Hal Ketchum, 'Small Town Saturday Night' Singer, Dead at 67 - Rolling Stone
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Hal Ketchum, Nineties Country Singer of ‘Small Town Saturday Night,’ Dead at 67

Grand Ole Opry member known for hits like “Hearts Are Gonna Roll” and “Sure Love” succumbs to dementia complications

Hal Ketchum, dead

Nineties country star Hal Ketchum, who announced in 2019 he was battling Alzheimer's, has died at 67.

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Hal Ketchum, the Grand Ole Opry member and hit country singer of “Small Town Saturday Night,” died Monday night at 67 as a result of complications from dementia. Ketchum’s wife Andrea confirmed the news on Facebook Tuesday.

“With great sadness and grief we announce that Hal passed away peacefully last night at home due to complications of dementia,” she wrote on Ketchum’s official Facebook. “May his music live on forever in your hearts and bring you peace.”

Born in Greenwich, New York, in 1953, Hal Michael Ketchum began learning the drums as a teenager and joined up with local bands. He first relocated to Florida, then Texas, in the early Eighties and focused more on his songwriting and performing as he worked the Lone Star State’s clubs. In 1988, he released his first album Threadbare Alibis (under his full name) before setting his sights on writing songs in Nashville.

Ketchum released his debut album for Curb Records, Past the Point of Rescue, in 1991. The album produced four country Top 20 singles: the Number Two-charting classic “Small Town Saturday Night,” “I Know Where Love Lives,” his version of the Mick Hanly-penned title track, and producer Allen Reynolds’ “Five O’Clock World.” It would be his highest-selling album, eventually going gold for sales in excess of 500,000.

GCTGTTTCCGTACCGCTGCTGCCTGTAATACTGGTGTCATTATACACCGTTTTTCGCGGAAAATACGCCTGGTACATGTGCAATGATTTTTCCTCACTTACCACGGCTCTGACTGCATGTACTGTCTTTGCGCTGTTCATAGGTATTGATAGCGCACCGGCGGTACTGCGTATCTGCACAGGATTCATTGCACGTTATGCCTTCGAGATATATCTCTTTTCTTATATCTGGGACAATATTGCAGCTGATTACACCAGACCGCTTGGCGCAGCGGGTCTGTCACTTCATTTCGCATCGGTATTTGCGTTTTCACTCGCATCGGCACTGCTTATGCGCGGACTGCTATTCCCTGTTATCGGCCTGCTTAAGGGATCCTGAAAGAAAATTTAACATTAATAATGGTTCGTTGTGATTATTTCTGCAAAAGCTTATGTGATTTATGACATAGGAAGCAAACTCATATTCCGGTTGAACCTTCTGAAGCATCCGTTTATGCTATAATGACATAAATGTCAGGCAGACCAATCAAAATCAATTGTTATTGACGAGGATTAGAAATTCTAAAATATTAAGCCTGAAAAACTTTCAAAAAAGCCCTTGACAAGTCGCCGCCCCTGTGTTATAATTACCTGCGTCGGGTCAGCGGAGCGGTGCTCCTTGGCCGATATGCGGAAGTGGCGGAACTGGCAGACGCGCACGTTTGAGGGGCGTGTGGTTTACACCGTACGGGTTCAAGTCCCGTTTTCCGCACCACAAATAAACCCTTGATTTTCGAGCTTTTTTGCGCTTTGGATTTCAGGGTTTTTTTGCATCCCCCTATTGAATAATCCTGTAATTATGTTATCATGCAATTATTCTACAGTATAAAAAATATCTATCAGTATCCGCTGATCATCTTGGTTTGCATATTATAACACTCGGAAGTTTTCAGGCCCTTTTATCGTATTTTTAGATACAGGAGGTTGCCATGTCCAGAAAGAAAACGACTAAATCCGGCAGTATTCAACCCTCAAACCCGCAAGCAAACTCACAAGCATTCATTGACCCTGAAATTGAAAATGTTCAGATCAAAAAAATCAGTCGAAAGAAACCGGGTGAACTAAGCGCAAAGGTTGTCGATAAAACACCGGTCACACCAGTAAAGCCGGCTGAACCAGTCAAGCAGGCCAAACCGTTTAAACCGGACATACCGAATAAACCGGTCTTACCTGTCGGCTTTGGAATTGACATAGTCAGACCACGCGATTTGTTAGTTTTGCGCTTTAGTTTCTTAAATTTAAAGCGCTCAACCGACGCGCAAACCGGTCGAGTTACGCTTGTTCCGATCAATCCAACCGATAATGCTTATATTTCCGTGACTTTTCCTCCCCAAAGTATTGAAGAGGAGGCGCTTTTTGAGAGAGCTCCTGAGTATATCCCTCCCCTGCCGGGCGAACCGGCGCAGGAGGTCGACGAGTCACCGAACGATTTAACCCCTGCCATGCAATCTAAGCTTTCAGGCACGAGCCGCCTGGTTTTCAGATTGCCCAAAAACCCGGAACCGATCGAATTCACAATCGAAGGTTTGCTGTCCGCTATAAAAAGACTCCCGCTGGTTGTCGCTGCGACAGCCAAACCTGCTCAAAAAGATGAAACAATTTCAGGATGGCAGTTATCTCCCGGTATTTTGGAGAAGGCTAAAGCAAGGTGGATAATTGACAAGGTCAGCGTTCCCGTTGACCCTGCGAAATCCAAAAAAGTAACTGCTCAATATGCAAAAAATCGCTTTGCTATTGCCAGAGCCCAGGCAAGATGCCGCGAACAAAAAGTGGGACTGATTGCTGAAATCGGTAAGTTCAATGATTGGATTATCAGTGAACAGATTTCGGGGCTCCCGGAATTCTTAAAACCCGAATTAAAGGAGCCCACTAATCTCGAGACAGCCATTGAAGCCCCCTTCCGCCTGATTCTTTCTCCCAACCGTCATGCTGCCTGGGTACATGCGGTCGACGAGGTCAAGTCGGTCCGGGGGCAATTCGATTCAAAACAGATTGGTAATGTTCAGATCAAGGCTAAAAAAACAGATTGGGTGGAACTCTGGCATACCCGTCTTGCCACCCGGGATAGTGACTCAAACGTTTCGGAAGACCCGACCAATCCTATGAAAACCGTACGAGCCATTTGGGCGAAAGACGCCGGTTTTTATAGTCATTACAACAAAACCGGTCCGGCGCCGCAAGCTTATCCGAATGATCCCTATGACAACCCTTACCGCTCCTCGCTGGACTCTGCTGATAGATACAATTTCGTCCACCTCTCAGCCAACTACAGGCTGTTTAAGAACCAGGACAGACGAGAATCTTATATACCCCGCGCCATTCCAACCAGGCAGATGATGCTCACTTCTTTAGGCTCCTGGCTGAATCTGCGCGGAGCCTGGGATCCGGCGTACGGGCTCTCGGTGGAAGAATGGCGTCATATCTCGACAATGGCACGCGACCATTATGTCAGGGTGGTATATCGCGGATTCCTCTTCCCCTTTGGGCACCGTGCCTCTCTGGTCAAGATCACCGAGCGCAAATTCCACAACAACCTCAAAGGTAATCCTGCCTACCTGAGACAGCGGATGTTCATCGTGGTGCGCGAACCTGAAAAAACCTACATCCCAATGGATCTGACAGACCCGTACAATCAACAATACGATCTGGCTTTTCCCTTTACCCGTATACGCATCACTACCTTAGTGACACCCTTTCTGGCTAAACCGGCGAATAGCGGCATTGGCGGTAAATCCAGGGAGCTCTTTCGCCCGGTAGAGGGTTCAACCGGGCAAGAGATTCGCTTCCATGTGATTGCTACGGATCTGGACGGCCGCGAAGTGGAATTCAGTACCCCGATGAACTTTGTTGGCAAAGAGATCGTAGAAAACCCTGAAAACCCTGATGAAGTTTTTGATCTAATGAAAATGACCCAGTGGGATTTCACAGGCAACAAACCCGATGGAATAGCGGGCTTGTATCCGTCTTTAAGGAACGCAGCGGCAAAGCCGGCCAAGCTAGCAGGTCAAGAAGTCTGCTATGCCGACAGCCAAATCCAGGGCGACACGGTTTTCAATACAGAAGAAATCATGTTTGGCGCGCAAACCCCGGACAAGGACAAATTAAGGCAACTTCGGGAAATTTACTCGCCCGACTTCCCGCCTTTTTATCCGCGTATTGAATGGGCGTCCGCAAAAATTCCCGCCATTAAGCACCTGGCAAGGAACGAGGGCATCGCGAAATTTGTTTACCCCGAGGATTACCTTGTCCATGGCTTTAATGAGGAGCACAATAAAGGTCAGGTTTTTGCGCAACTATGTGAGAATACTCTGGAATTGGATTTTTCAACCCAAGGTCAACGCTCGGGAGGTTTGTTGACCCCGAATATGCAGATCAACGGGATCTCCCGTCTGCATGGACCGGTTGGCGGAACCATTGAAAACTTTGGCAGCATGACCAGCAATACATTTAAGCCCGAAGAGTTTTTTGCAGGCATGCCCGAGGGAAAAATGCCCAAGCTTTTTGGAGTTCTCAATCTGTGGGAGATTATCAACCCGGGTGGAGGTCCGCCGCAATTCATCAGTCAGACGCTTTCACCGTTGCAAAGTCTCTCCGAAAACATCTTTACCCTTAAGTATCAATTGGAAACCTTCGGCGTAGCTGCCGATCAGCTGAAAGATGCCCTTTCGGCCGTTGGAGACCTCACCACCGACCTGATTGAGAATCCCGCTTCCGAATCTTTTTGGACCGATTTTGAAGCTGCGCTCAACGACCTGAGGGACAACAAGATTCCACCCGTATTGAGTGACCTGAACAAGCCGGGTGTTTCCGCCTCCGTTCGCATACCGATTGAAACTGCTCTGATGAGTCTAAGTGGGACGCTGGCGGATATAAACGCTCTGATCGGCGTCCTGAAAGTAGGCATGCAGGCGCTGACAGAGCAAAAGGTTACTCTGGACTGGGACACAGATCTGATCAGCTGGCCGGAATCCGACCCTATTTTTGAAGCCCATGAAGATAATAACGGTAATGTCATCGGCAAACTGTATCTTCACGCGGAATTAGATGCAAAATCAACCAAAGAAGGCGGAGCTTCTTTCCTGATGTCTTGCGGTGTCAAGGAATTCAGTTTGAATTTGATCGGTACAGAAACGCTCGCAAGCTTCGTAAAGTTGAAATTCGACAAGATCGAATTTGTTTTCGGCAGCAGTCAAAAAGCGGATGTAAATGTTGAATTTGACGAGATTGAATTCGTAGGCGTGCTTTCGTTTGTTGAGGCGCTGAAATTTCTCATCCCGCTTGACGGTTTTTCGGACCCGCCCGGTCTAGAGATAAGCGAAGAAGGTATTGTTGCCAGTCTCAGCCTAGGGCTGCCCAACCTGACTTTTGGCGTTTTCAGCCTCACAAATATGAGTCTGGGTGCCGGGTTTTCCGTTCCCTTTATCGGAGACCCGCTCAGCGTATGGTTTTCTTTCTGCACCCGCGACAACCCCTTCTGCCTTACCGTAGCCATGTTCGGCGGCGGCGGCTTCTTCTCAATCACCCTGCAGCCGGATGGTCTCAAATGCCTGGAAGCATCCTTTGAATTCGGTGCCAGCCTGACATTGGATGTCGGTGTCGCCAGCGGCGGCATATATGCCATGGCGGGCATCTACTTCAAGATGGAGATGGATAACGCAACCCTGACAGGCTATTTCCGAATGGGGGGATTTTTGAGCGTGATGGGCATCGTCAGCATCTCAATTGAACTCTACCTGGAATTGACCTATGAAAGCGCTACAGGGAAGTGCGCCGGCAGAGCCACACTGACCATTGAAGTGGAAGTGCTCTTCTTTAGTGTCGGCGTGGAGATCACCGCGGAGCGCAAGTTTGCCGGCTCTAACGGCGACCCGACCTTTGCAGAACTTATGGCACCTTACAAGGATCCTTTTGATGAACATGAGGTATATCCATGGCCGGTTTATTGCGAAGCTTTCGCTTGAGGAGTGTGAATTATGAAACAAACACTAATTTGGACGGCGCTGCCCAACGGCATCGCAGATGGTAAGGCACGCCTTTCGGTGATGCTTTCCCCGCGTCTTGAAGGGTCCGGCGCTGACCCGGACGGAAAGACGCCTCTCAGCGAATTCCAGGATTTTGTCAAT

In 1992, Ketchum put out Sure Love, which featured three country Top 10 hits in the title track, “Hearts Are Gonna Roll,” and “Mama Knows the Highway.” He enjoyed one more Top 10 hit in 1995 with “Stay Forever,” the lead single off Every Little Word. In 1994, Ketchum was inducted as a member of the Grand Ole Opry.

Ketchum’s radio chart fortunes would wane after the mid-Nineties, but the singer-songwriter would release seven more full-length albums through 2014, including 2001’s Lucky Man and 2008’s Father Time.

Near the end of the Nineties, Ketchum was also beset with health issues. He’d struggled with alcohol and drug dependency for years before finally getting clean. In April 1998, he was diagnosed with the spinal condition acute transverse myelitis, which caused temporary paralysis of his left side and forced him to relearn how to play guitar.

Ketchum moved back to Texas in 2008 and made his final live appearance at Gruene Hall in New Braunfels in October 2018. In April 2019, Ketchum’s wife Andrea revealed via Facebook that the singer had retired from touring after being diagnosed with Alzheimer’s disease. His most recent album was 2014’s I’m the Troubadour.

In This Article: obit, Obituary


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